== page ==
Later in that speech, in a clear effort to equate the administration's critics with the isolationists of the 1940s, Cheney used that tell-tale analogy: "The current debate over America's national security policy is the most consequential since the early days of the Cold War and the emergence of a bipartisan commitment to face the evils of Communism."

Without being privy to the pre-speech deliberations within the White House, it is impossible to know whether Bush was consciously channeling Cheney or whether the president's ghostwriters had run out of other ways to dramatize their view of this apocalyptic century.

In writing these words, I am conscious of the dangers of Iran bristling with nuclear weapons and Iraq descending further into barbarism and religious war. We live in a dangerous world, as we have, with a few blessed interruptions, since the charnel house known as World War I opened 92 years ago.

"The calling of our generation," as Bush put it Monday night, is not total victory in the war against the jihadists. Rather it is the question of how to maintain our values, our democratic norms and our civil liberties in the face of a real, but containable, threat from 21st century terrorism.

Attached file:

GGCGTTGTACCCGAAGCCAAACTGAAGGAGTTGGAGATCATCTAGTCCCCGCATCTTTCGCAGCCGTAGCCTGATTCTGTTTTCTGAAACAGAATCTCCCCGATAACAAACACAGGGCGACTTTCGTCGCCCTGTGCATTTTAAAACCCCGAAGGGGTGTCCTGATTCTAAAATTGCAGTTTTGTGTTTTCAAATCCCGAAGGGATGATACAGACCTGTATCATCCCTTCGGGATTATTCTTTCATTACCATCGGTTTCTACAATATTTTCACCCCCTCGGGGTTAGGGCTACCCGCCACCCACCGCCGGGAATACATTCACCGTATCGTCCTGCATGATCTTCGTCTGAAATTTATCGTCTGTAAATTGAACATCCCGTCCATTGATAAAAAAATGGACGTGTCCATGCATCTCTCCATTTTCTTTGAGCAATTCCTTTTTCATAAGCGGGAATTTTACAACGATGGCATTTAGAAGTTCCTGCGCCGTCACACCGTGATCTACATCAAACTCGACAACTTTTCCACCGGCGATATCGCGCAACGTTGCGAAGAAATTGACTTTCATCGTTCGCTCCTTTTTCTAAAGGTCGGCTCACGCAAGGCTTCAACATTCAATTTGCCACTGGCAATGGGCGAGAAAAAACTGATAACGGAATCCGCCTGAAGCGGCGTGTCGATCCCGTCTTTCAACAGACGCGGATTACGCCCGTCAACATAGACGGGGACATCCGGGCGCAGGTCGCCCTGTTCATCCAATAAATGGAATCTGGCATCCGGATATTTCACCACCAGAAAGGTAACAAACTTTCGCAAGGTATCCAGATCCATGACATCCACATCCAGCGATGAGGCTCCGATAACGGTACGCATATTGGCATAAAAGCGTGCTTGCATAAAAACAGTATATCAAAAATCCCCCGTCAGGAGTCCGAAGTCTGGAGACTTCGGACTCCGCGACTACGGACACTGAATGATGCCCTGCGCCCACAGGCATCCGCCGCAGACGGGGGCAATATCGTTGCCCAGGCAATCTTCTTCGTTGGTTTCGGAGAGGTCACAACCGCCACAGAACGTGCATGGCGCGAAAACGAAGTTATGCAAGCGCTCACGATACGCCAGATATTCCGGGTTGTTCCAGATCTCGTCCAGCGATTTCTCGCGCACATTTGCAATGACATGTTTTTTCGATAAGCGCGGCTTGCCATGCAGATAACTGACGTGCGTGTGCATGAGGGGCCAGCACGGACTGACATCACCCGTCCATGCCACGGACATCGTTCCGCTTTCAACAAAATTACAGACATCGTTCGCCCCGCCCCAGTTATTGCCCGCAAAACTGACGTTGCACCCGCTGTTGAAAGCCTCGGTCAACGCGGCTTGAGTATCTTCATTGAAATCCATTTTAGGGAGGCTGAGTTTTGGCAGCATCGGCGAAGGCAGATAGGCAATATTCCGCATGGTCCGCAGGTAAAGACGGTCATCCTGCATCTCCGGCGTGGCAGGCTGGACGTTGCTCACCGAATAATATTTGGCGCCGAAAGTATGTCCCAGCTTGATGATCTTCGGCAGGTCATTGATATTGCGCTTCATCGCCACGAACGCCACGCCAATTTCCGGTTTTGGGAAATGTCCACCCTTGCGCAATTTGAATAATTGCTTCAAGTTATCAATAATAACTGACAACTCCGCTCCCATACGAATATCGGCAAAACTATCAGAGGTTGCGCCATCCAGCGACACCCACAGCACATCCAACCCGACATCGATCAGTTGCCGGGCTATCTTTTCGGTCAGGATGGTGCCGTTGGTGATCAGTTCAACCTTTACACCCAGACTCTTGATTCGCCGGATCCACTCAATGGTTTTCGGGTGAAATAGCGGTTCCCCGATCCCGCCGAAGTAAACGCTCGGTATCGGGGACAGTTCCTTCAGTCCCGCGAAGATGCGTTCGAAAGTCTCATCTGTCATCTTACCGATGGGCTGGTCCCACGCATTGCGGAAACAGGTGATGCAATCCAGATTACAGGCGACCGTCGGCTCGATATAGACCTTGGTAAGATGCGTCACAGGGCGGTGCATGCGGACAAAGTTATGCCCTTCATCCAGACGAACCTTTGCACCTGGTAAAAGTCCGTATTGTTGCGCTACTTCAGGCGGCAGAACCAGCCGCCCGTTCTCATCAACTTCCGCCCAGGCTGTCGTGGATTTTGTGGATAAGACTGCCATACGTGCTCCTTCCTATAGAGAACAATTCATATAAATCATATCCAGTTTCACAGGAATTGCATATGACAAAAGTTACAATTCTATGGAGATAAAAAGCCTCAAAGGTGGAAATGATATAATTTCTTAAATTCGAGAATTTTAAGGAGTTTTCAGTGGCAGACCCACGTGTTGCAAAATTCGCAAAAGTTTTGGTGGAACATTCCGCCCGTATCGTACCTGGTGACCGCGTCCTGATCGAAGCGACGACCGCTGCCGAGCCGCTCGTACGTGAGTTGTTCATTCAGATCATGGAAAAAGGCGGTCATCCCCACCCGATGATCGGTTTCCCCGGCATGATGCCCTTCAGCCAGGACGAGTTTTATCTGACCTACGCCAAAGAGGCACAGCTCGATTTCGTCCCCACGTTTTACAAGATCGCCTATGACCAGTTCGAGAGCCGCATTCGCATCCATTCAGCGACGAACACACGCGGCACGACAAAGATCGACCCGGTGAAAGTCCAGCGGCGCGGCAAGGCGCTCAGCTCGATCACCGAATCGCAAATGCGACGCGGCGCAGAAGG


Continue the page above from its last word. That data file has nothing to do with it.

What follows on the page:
As the president said, "We are now in the early hours of this struggle between tyranny and freedom." He was, of course, trying to fit World War II and Cold War imagery into a modern context. But Bush could have also been describing the long, twilight struggle here at home between the democratic values of Athens and the militaristic ethos of Sparta.

By Walter Shapiro

Walter Shapiro, a Fellow at the Brennan Center for Justice at NYU School of Law, is an award-winning political columnist who has covered the last nine presidential campaigns. Along the way, he has worked as Salon's Washington bureau chief, as well as for The Washington Post, Newsweek, Time, Esquire, USA Today and, most recently, Yahoo News. He is also a lecturer in political science at Yale University. He can be reached by email at and followed on Twitter @MrWalterShapiro.